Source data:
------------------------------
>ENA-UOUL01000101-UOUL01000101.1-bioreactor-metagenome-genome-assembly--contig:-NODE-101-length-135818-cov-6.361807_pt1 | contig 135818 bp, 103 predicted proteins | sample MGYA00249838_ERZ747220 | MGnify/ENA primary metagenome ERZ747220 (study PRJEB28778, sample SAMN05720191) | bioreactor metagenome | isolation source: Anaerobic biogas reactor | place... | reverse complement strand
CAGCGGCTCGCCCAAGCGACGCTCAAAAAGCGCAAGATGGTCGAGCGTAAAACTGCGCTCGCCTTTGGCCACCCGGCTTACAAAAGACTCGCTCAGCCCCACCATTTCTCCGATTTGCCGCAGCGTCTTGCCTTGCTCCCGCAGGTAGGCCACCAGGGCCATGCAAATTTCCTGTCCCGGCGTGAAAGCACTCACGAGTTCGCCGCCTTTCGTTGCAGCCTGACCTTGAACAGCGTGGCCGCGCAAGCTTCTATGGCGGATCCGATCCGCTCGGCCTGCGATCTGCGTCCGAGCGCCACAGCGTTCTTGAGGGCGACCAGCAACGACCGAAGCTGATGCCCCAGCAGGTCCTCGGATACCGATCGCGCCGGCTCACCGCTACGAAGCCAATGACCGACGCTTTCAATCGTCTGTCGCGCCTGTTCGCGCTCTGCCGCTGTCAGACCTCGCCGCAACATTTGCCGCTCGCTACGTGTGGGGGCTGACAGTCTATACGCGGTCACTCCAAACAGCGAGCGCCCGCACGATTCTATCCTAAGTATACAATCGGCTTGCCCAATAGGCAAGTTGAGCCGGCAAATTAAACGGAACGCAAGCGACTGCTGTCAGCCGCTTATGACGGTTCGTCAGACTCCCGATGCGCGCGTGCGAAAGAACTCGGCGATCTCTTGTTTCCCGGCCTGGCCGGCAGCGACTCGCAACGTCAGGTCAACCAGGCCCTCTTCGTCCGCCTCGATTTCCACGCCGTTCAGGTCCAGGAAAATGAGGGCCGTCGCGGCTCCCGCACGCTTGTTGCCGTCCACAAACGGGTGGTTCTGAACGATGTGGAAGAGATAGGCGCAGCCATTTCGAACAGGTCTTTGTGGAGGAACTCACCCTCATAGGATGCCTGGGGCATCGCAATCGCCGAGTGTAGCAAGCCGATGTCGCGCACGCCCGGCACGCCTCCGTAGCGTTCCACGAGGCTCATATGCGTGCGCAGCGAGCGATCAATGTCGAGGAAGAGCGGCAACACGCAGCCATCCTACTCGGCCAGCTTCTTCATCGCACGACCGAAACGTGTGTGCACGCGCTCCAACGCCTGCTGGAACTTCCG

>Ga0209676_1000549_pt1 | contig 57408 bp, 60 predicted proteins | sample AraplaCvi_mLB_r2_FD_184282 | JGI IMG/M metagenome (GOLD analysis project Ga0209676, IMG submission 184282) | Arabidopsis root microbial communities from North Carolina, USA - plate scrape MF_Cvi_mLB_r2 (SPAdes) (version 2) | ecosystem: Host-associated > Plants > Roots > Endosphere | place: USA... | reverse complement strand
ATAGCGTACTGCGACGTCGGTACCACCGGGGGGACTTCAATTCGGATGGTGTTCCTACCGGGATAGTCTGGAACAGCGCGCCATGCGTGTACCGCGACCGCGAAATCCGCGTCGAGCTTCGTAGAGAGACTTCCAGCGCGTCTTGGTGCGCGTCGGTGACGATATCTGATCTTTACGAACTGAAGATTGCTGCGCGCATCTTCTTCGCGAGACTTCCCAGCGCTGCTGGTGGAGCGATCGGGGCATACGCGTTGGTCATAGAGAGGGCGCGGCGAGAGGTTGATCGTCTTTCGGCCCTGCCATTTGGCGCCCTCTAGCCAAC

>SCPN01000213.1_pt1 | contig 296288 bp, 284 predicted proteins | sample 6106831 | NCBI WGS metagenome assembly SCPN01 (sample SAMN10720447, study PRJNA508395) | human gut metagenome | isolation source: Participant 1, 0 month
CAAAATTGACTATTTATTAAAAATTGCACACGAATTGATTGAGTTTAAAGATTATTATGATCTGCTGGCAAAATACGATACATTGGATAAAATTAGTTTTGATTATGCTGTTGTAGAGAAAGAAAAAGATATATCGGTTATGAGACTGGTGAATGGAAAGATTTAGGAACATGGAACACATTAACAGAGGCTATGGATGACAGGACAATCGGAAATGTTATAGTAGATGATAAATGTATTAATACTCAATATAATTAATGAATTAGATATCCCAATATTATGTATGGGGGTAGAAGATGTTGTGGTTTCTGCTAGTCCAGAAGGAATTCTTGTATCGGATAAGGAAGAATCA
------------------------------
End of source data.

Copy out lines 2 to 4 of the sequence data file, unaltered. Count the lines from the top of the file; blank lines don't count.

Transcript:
CAGCGGCTCGCCCAAGCGACGCTCAAAAAGCGCAAGATGGTCGAGCGTAAAACTGCGCTCGCCTTTGGCCACCCGGCTTACAAAAGACTCGCTCAGCCCCACCATTTCTCCGATTTGCCGCAGCGTCTTGCCTTGCTCCCGCAGGTAGGCCACCAGGGCCATGCAAATTTCCTGTCCCGGCGTGAAAGCACTCACGAGTTCGCCGCCTTTCGTTGCAGCCTGACCTTGAACAGCGTGGCCGCGCAAGCTTCTATGGCGGATCCGATCCGCTCGGCCTGCGATCTGCGTCCGAGCGCCACAGCGTTCTTGAGGGCGACCAGCAACGACCGAAGCTGATGCCCCAGCAGGTCCTCGGATACCGATCGCGCCGGCTCACCGCTACGAAGCCAATGACCGACGCTTTCAATCGTCTGTCGCGCCTGTTCGCGCTCTGCCGCTGTCAGACCTCGCCGCAACATTTGCCGCTCGCTACGTGTGGGGGCTGACAGTCTATACGCGGTCACTCCAAACAGCGAGCGCCCGCACGATTCTATCCTAAGTATACAATCGGCTTGCCCAATAGGCAAGTTGAGCCGGCAAATTAAACGGAACGCAAGCGACTGCTGTCAGCCGCTTATGACGGTTCGTCAGACTCCCGATGCGCGCGTGCGAAAGAACTCGGCGATCTCTTGTTTCCCGGCCTGGCCGGCAGCGACTCGCAACGTCAGGTCAACCAGGCCCTCTTCGTCCGCCTCGATTTCCACGCCGTTCAGGTCCAGGAAAATGAGGGCCGTCGCGGCTCCCGCACGCTTGTTGCCGTCCACAAACGGGTGGTTCTGAACGATGTGGAAGAGATAGGCGCAGCCATTTCGAACAGGTCTTTGTGGAGGAACTCACCCTCATAGGATGCCTGGGGCATCGCAATCGCCGAGTGTAGCAAGCCGATGTCGCGCACGCCCGGCACGCCTCCGTAGCGTTCCACGAGGCTCATATGCGTGCGCAGCGAGCGATCAATGTCGAGGAAGAGCGGCAACACGCAGCCATCCTACTCGGCCAGCTTCTTCATCGCACGACCGAAACGTGTGTGCACGCGCTCCAACGCCTGCTGGAACTTCCG

>Ga0209676_1000549_pt1 | contig 57408 bp, 60 predicted proteins | sample AraplaCvi_mLB_r2_FD_184282 | JGI IMG/M metagenome (GOLD analysis project Ga0209676, IMG submission 184282) | Arabidopsis root microbial communities from North Carolina, USA - plate scrape MF_Cvi_mLB_r2 (SPAdes) (version 2) | ecosystem: Host-associated > Plants > Roots > Endosphere | place: USA... | reverse complement strand
ATAGCGTACTGCGACGTCGGTACCACCGGGGGGACTTCAATTCGGATGGTGTTCCTACCGGGATAGTCTGGAACAGCGCGCCATGCGTGTACCGCGACCGCGAAATCCGCGTCGAGCTTCGTAGAGAGACTTCCAGCGCGTCTTGGTGCGCGTCGGTGACGATATCTGATCTTTACGAACTGAAGATTGCTGCGCGCATCTTCTTCGCGAGACTTCCCAGCGCTGCTGGTGGAGCGATCGGGGCATACGCGTTGGTCATAGAGAGGGCGCGGCGAGAGGTTGATCGTCTTTCGGCCCTGCCATTTGGCGCCCTCTAGCCAAC